7. Carol Surles says:

    I had the exact experience as others whose battery Lock flashlights worked well until the batteries needed to be change. What a disappointment! and what a testimonial against Coleman. For me, this purchase was Coleman’s second and last chance, after a wide beam heavy green flashlight proved impossible to access when the battery needed to be changed for the first time. In the future, I will vote with my wallet. I have a lot of Coleman equipment, but I would not buy another piece under any circumstance. Meanwhile, I suspect that their officials laugh all the way to the bank, and use our money to buy better quality flashlights –just like the sneaky gmo foods manufacturers who probably do not eat anything that they manufacture. Instead, irresponsible merchants use the money of ordinary people to buy better quality equipment and food for their families. We understand the paradigm; so, why do we continue to trust the so-called name brands. From now on, I will buy a six pack of no-name cheapies with simple and sure battery-changing capablilty. There might have been a time when name-brands mattered, but that time is passe’. What really gets me with Coleman is that they make such a big deal about WHEN we purchased the equipment, and whether it is under warranty. Perhaps they should ask how many times we have changed the battery. We are left holding shiny, like-new equipment that might have been in our car until time for the first battery change. On their contact page, we immediately see that Coleman wants to apply strict warranty adherence, and leave us literally in darkness. How’s that for a company that sells emergency lighting? It simply isn’t worth the feeling of being sold worthless emergency equipment. I will not bother to call. I will simply thrown mine away, and forget the company’s name. From all indications, the Battery Lock flashlight has a serious defect, and should have been recalled. It is not so much the monetary value of it that matters, but our reliance on flashlights during emergencies. I am elderly, and I bought the Battery Lock to increase the likelihood that I would not be caught in darkness Coleman should immediately replace defective lighting equipment, if nothing else in these times. Most of us could send some proof of purchase.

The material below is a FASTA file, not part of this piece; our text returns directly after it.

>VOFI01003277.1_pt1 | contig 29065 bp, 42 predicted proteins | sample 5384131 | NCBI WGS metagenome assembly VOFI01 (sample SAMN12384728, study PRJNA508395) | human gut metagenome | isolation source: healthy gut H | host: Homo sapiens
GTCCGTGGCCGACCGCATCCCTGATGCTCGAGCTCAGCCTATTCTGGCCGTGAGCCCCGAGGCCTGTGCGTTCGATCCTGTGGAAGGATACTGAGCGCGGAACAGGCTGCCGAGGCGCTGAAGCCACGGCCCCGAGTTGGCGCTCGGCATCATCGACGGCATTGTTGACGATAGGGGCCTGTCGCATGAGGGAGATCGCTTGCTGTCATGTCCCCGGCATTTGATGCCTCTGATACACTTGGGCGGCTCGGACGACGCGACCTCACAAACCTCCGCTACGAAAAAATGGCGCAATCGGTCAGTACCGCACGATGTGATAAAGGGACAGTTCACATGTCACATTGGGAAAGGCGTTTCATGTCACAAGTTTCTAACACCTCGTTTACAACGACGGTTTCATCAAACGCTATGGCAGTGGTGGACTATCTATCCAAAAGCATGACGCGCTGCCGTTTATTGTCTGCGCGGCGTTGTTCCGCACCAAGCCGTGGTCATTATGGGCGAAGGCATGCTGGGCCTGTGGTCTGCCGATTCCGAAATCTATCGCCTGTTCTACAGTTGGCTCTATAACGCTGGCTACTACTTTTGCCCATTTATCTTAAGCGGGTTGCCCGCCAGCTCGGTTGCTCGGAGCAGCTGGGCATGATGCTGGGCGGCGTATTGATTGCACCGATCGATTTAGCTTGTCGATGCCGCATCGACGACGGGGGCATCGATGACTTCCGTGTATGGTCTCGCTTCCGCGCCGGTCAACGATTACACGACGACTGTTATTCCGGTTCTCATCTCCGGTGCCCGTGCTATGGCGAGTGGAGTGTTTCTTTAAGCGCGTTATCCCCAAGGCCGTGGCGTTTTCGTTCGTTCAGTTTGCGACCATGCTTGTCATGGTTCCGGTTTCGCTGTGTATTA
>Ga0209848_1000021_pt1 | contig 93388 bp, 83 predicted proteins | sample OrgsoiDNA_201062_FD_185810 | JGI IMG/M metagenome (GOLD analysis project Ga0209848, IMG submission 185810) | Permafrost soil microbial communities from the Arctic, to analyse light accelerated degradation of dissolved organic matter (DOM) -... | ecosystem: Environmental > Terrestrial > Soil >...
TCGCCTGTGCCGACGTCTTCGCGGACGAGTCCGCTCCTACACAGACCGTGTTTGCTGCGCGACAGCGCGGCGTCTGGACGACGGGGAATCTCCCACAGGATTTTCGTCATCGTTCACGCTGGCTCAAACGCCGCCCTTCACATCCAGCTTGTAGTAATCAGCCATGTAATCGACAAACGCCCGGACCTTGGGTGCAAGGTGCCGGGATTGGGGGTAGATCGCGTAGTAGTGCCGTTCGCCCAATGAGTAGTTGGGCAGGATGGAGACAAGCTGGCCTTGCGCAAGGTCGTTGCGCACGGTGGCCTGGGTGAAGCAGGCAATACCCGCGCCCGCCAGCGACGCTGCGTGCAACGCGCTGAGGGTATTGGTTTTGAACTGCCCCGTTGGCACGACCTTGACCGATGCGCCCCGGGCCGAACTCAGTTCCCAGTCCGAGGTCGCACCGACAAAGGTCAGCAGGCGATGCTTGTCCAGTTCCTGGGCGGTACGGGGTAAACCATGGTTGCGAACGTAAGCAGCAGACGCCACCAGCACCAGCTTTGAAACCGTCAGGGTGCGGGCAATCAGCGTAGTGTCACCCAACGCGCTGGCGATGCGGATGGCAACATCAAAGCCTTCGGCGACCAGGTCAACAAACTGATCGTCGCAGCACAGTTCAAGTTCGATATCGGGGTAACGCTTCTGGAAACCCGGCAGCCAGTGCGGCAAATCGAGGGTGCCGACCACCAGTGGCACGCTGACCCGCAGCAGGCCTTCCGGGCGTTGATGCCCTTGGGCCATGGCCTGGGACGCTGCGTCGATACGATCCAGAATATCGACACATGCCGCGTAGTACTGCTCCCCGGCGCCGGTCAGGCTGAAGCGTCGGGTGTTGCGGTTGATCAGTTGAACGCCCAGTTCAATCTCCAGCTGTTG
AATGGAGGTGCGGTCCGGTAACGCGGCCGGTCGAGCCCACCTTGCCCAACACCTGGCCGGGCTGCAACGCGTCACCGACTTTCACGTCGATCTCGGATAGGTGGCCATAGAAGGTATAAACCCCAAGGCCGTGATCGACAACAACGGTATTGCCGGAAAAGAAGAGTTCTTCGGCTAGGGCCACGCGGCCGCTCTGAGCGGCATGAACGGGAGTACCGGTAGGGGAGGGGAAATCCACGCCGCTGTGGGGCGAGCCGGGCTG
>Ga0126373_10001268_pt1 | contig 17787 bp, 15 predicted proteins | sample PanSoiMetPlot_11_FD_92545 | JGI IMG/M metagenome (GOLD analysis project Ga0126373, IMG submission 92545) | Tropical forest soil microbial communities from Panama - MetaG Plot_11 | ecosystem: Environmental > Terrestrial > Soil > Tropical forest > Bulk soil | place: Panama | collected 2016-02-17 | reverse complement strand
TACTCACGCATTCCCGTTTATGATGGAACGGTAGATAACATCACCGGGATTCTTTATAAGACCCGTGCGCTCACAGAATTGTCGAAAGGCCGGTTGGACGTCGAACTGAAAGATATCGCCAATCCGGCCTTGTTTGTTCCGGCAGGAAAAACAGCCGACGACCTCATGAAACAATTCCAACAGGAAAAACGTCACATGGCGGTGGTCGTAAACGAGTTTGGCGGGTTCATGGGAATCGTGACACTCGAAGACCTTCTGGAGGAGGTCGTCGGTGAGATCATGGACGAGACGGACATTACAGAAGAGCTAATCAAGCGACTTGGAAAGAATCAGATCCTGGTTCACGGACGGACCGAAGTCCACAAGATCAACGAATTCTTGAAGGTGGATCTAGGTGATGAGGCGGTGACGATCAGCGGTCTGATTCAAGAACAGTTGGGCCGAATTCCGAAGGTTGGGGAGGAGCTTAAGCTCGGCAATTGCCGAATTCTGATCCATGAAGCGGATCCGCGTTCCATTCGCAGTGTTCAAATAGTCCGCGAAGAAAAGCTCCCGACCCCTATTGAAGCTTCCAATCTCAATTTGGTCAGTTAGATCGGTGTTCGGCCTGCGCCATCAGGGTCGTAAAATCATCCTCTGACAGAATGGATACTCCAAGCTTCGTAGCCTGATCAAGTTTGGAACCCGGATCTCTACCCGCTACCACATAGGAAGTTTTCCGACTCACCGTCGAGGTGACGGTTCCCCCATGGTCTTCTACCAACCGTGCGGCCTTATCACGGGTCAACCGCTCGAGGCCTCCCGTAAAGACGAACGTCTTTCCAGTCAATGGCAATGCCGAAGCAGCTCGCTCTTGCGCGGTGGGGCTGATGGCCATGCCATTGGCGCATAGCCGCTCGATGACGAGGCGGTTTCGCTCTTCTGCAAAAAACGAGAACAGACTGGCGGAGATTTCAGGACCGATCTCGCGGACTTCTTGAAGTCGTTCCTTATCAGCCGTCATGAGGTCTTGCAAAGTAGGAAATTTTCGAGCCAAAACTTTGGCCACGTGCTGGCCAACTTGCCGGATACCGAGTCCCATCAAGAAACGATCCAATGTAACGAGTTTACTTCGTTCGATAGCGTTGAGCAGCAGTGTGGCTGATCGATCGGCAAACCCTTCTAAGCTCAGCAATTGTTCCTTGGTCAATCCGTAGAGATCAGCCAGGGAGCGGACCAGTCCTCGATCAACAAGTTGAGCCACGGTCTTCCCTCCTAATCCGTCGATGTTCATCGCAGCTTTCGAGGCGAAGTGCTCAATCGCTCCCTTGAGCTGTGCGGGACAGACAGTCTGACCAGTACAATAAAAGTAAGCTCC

8. Jerry says:

    Flashlight worked good for a while, now to get it to turn on you have to twist both ends and hit the right spot then it won’t stay on very long if at all, I will never buy another one this is my third one and I’m a slow learner but I have learned my lesson well!